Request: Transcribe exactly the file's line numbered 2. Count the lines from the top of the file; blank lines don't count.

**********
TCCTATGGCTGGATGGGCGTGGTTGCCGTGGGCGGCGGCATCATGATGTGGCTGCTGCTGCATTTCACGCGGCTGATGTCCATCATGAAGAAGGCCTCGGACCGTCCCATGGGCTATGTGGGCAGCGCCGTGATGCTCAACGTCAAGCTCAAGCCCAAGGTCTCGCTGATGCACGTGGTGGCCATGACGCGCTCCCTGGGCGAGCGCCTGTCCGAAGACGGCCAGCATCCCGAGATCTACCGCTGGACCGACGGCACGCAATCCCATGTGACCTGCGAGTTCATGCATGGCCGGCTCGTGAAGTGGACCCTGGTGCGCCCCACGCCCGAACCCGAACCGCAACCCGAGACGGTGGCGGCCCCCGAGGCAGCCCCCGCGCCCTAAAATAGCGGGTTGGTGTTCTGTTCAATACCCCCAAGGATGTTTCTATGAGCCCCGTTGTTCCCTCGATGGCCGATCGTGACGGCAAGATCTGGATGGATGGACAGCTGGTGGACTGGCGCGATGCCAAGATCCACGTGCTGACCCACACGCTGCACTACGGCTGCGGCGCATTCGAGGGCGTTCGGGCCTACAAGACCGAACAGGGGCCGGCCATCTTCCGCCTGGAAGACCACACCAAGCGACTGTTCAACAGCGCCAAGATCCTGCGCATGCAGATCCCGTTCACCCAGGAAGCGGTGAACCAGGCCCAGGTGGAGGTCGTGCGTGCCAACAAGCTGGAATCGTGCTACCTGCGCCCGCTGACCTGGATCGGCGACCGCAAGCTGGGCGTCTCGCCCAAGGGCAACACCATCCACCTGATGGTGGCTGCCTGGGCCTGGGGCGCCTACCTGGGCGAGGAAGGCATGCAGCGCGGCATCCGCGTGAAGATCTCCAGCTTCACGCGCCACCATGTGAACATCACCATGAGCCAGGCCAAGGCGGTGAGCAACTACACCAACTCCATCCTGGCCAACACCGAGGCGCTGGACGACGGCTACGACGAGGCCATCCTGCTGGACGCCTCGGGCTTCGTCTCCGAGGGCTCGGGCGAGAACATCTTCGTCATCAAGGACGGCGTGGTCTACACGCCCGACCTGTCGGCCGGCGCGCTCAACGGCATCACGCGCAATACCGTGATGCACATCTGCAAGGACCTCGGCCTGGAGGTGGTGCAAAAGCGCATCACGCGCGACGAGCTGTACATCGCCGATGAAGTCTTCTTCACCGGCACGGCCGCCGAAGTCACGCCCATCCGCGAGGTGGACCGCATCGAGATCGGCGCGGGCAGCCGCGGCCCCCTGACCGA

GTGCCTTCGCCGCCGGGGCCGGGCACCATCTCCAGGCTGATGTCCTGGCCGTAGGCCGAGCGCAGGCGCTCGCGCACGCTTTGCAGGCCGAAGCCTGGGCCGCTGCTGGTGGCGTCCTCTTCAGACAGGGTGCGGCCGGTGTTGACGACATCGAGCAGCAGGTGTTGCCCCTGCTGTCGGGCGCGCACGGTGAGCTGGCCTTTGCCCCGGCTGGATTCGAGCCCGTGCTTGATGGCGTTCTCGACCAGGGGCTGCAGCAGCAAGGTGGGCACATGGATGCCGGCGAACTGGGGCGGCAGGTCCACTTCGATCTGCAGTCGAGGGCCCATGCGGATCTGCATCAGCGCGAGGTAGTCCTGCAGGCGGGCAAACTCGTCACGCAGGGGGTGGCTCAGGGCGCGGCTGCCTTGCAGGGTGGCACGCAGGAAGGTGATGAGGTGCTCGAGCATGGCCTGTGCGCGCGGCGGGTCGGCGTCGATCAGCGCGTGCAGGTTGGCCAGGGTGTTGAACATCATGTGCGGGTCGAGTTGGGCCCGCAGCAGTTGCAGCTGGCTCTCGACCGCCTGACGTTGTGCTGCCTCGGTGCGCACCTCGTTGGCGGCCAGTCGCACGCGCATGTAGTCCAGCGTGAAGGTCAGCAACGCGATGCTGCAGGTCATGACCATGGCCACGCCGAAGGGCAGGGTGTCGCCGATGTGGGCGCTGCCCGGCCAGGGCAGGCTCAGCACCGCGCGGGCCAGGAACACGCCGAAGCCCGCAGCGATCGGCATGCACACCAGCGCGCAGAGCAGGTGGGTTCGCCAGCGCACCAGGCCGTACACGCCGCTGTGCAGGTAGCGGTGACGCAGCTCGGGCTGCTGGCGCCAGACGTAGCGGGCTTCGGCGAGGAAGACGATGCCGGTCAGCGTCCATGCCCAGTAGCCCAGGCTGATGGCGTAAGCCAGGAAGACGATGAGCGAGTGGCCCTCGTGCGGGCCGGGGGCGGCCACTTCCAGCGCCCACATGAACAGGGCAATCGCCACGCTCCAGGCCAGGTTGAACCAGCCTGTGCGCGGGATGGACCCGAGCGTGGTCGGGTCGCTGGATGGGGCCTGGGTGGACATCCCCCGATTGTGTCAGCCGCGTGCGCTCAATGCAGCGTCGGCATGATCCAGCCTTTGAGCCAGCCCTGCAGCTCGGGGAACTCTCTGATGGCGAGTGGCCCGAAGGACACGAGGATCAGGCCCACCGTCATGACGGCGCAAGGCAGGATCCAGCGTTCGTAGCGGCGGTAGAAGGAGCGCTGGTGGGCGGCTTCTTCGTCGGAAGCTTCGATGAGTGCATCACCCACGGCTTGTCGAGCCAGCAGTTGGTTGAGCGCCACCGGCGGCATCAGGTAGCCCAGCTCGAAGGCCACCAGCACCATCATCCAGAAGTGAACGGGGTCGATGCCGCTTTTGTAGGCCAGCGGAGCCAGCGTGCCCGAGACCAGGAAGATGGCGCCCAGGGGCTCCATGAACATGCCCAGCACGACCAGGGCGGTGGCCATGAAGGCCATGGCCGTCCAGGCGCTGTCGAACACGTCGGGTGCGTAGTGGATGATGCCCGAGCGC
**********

GTGCCTTCGCCGCCGGGGCCGGGCACCATCTCCAGGCTGATGTCCTGGCCGTAGGCCGAGCGCAGGCGCTCGCGCACGCTTTGCAGGCCGAAGCCTGGGCCGCTGCTGGTGGCGTCCTCTTCAGACAGGGTGCGGCCGGTGTTGACGACATCGAGCAGCAGGTGTTGCCCCTGCTGTCGGGCGCGCACGGTGAGCTGGCCTTTGCCCCGGCTGGATTCGAGCCCGTGCTTGATGGCGTTCTCGACCAGGGGCTGCAGCAGCAAGGTGGGCACATGGATGCCGGCGAACTGGGGCGGCAGGTCCACTTCGATCTGCAGTCGAGGGCCCATGCGGATCTGCATCAGCGCGAGGTAGTCCTGCAGGCGGGCAAACTCGTCACGCAGGGGGTGGCTCAGGGCGCGGCTGCCTTGCAGGGTGGCACGCAGGAAGGTGATGAGGTGCTCGAGCATGGCCTGTGCGCGCGGCGGGTCGGCGTCGATCAGCGCGTGCAGGTTGGCCAGGGTGTTGAACATCATGTGCGGGTCGAGTTGGGCCCGCAGCAGTTGCAGCTGGCTCTCGACCGCCTGACGTTGTGCTGCCTCGGTGCGCACCTCGTTGGCGGCCAGTCGCACGCGCATGTAGTCCAGCGTGAAGGTCAGCAACGCGATGCTGCAGGTCATGACCATGGCCACGCCGAAGGGCAGGGTGTCGCCGATGTGGGCGCTGCCCGGCCAGGGCAGGCTCAGCACCGCGCGGGCCAGGAACACGCCGAAGCCCGCAGCGATCGGCATGCACACCAGCGCGCAGAGCAGGTGGGTTCGCCAGCGCACCAGGCCGTACACGCCGCTGTGCAGGTAGCGGTGACGCAGCTCGGGCTGCTGGCGCCAGACGTAGCGGGCTTCGGCGAGGAAGACGATGCCGGTCAGCGTCCATGCCCAGTAGCCCAGGCTGATGGCGTAAGCCAGGAAGACGATGAGCGAGTGGCCCTCGTGCGGGCCGGGGGCGGCCACTTCCAGCGCCCACATGAACAGGGCAATCGCCACGCTCCAGGCCAGGTTGAACCAGCCTGTGCGCGGGATGGACCCGAGCGTGGTCGGGTCGCTGGATGGGGCCTGGGTGGACATCCCCCGATTGTGTCAGCCGCGTGCGCTCAATGCAGCGTCGGCATGATCCAGCCTTTGAGCCAGCCCTGCAGCTCGGGGAACTCTCTGATGGCGAGTGGCCCGAAGGACACGAGGATCAGGCCCACCGTCATGACGGCGCAAGGCAGGATCCAGCGTTCGTAGCGGCGGTAGAAGGAGCGCTGGTGGGCGGCTTCTTCGTCGGAAGCTTCGATGAGTGCATCACCCACGGCTTGTCGAGCCAGCAGTTGGTTGAGCGCCACCGGCGGCATCAGGTAGCCCAGCTCGAAGGCCACCAGCACCATCATCCAGAAGTGAACGGGGTCGATGCCGCTTTTGTAGGCCAGCGGAGCCAGCGTGCCCGAGACCAGGAAGATGGCGCCCAGGGGCTCCATGAACATGCCCAGCACGACCAGGGCGGTGGCCATGAAGGCCATGGCCGTCCAGGCGCTGTCGAACACGTCGGGTGCGTAGTGGATGATGCCCGAGCGC